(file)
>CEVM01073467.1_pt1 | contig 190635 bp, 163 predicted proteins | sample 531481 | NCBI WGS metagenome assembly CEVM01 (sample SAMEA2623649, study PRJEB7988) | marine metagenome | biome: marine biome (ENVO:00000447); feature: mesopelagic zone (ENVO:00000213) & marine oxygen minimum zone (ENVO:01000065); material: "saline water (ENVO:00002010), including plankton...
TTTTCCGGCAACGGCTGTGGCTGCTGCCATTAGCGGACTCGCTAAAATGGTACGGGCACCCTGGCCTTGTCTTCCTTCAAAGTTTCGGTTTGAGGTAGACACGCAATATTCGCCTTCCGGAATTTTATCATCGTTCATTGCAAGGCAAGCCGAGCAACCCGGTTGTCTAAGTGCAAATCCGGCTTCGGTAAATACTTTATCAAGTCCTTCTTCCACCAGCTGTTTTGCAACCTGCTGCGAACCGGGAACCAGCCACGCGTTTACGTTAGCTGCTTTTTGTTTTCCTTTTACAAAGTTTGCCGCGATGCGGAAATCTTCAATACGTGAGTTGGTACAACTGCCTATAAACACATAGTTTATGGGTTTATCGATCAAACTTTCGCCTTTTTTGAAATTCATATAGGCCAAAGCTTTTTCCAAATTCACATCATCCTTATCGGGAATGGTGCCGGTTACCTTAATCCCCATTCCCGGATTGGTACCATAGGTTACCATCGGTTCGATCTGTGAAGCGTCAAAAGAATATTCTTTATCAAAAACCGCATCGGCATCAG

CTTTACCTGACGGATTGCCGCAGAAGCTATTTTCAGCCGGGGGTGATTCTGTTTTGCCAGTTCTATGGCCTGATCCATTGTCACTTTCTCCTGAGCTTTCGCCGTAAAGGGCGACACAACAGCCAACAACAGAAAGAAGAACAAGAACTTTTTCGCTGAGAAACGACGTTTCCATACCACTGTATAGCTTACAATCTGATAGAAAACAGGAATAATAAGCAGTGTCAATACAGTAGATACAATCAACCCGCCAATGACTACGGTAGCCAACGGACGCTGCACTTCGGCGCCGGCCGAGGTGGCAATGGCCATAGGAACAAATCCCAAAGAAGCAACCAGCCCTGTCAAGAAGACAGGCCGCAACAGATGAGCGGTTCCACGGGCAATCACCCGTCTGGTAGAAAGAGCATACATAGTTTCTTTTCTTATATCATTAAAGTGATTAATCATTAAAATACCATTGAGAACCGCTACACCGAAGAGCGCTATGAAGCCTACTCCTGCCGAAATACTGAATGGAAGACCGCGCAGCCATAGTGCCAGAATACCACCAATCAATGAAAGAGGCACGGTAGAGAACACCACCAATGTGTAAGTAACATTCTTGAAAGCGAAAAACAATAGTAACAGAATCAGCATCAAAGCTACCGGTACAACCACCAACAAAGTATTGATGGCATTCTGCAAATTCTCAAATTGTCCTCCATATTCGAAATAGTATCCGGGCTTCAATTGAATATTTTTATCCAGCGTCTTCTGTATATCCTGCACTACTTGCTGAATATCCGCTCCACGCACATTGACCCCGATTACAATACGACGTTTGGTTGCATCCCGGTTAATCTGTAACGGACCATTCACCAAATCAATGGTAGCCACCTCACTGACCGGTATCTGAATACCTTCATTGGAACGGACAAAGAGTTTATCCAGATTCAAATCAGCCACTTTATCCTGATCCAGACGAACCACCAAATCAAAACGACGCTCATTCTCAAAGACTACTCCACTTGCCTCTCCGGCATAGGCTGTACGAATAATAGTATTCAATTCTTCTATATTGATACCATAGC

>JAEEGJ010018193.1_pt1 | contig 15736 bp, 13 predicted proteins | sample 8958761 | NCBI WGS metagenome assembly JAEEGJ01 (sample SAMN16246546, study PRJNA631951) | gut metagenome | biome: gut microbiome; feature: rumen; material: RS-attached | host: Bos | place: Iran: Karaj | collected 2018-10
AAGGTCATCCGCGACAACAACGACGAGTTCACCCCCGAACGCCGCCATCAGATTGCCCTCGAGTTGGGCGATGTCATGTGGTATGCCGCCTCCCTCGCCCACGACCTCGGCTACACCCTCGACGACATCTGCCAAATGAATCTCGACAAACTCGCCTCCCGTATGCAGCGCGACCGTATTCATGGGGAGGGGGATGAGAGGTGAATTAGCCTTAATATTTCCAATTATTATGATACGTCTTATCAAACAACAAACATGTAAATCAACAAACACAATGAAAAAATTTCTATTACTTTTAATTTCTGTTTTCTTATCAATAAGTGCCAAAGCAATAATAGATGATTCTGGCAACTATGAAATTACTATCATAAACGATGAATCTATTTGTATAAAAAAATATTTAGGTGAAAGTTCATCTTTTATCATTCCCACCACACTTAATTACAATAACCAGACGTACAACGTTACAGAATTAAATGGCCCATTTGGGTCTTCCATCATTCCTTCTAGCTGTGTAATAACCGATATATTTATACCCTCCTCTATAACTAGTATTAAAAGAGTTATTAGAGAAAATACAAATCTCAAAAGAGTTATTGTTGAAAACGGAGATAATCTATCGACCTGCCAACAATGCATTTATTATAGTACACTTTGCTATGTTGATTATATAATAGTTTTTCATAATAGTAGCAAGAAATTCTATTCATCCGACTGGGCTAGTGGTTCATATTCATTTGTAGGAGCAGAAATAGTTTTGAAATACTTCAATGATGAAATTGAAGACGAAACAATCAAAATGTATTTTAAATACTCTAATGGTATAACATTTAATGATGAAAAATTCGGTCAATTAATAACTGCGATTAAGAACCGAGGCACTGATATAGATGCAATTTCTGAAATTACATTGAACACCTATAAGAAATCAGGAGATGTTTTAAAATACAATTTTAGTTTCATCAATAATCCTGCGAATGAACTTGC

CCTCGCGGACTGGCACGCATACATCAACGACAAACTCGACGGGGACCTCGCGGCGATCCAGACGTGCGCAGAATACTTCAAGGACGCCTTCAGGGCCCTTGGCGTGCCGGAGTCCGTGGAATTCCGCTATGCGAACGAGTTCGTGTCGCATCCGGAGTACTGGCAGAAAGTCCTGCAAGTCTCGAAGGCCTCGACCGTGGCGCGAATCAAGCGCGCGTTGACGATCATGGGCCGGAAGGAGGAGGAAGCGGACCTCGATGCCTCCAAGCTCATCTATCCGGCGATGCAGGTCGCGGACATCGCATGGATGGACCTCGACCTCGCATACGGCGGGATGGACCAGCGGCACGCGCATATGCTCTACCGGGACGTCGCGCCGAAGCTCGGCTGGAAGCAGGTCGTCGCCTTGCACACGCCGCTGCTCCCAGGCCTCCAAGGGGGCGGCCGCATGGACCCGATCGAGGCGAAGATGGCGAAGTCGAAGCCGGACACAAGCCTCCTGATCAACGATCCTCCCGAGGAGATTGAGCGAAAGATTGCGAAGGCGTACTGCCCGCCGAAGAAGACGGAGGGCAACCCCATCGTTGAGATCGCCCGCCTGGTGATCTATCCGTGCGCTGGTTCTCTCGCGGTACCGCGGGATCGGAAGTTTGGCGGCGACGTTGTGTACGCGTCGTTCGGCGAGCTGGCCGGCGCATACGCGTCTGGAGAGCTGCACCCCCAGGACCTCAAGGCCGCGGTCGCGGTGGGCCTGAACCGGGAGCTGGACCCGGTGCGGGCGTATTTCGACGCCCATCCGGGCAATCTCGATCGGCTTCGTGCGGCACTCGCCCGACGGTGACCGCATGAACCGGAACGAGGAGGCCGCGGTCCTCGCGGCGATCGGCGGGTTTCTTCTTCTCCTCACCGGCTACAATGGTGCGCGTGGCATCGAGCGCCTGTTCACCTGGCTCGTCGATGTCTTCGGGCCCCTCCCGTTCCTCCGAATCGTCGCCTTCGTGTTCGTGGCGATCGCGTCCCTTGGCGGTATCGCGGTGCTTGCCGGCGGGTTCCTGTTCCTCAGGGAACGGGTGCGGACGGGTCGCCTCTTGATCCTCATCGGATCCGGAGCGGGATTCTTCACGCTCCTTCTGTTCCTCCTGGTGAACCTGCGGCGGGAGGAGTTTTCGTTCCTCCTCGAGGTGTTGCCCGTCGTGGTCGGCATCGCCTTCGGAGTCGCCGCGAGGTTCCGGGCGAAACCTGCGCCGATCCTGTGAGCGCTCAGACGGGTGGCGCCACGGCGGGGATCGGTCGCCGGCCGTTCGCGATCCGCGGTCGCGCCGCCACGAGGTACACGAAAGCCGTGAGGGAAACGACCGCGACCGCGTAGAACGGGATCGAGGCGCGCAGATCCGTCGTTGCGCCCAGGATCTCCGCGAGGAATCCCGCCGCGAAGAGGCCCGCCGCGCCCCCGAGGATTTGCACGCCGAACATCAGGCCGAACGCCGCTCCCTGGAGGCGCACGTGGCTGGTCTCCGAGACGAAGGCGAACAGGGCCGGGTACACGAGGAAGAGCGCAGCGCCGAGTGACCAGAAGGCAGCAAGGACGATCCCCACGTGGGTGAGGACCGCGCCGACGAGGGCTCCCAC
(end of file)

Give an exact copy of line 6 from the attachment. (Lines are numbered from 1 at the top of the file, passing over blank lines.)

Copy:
CCTCGCGGACTGGCACGCATACATCAACGACAAACTCGACGGGGACCTCGCGGCGATCCAGACGTGCGCAGAATACTTCAAGGACGCCTTCAGGGCCCTTGGCGTGCCGGAGTCCGTGGAATTCCGCTATGCGAACGAGTTCGTGTCGCATCCGGAGTACTGGCAGAAAGTCCTGCAAGTCTCGAAGGCCTCGACCGTGGCGCGAATCAAGCGCGCGTTGACGATCATGGGCCGGAAGGAGGAGGAAGCGGACCTCGATGCCTCCAAGCTCATCTATCCGGCGATGCAGGTCGCGGACATCGCATGGATGGACCTCGACCTCGCATACGGCGGGATGGACCAGCGGCACGCGCATATGCTCTACCGGGACGTCGCGCCGAAGCTCGGCTGGAAGCAGGTCGTCGCCTTGCACACGCCGCTGCTCCCAGGCCTCCAAGGGGGCGGCCGCATGGACCCGATCGAGGCGAAGATGGCGAAGTCGAAGCCGGACACAAGCCTCCTGATCAACGATCCTCCCGAGGAGATTGAGCGAAAGATTGCGAAGGCGTACTGCCCGCCGAAGAAGACGGAGGGCAACCCCATCGTTGAGATCGCCCGCCTGGTGATCTATCCGTGCGCTGGTTCTCTCGCGGTACCGCGGGATCGGAAGTTTGGCGGCGACGTTGTGTACGCGTCGTTCGGCGAGCTGGCCGGCGCATACGCGTCTGGAGAGCTGCACCCCCAGGACCTCAAGGCCGCGGTCGCGGTGGGCCTGAACCGGGAGCTGGACCCGGTGCGGGCGTATTTCGACGCCCATCCGGGCAATCTCGATCGGCTTCGTGCGGCACTCGCCCGACGGTGACCGCATGAACCGGAACGAGGAGGCCGCGGTCCTCGCGGCGATCGGCGGGTTTCTTCTTCTCCTCACCGGCTACAATGGTGCGCGTGGCATCGAGCGCCTGTTCACCTGGCTCGTCGATGTCTTCGGGCCCCTCCCGTTCCTCCGAATCGTCGCCTTCGTGTTCGTGGCGATCGCGTCCCTTGGCGGTATCGCGGTGCTTGCCGGCGGGTTCCTGTTCCTCAGGGAACGGGTGCGGACGGGTCGCCTCTTGATCCTCATCGGATCCGGAGCGGGATTCTTCACGCTCCTTCTGTTCCTCCTGGTGAACCTGCGGCGGGAGGAGTTTTCGTTCCTCCTCGAGGTGTTGCCCGTCGTGGTCGGCATCGCCTTCGGAGTCGCCGCGAGGTTCCGGGCGAAACCTGCGCCGATCCTGTGAGCGCTCAGACGGGTGGCGCCACGGCGGGGATCGGTCGCCGGCCGTTCGCGATCCGCGGTCGCGCCGCCACGAGGTACACGAAAGCCGTGAGGGAAACGACCGCGACCGCGTAGAACGGGATCGAGGCGCGCAGATCCGTCGTTGCGCCCAGGATCTCCGCGAGGAATCCCGCCGCGAAGAGGCCCGCCGCGCCCCCGAGGATTTGCACGCCGAACATCAGGCCGAACGCCGCTCCCTGGAGGCGCACGTGGCTGGTCTCCGAGACGAAGGCGAACAGGGCCGGGTACACGAGGAAGAGCGCAGCGCCGAGTGACCAGAAGGCAGCAAGGACGATCCCCACGTGGGTGAGGACCGCGCCGACGAGGGCTCCCAC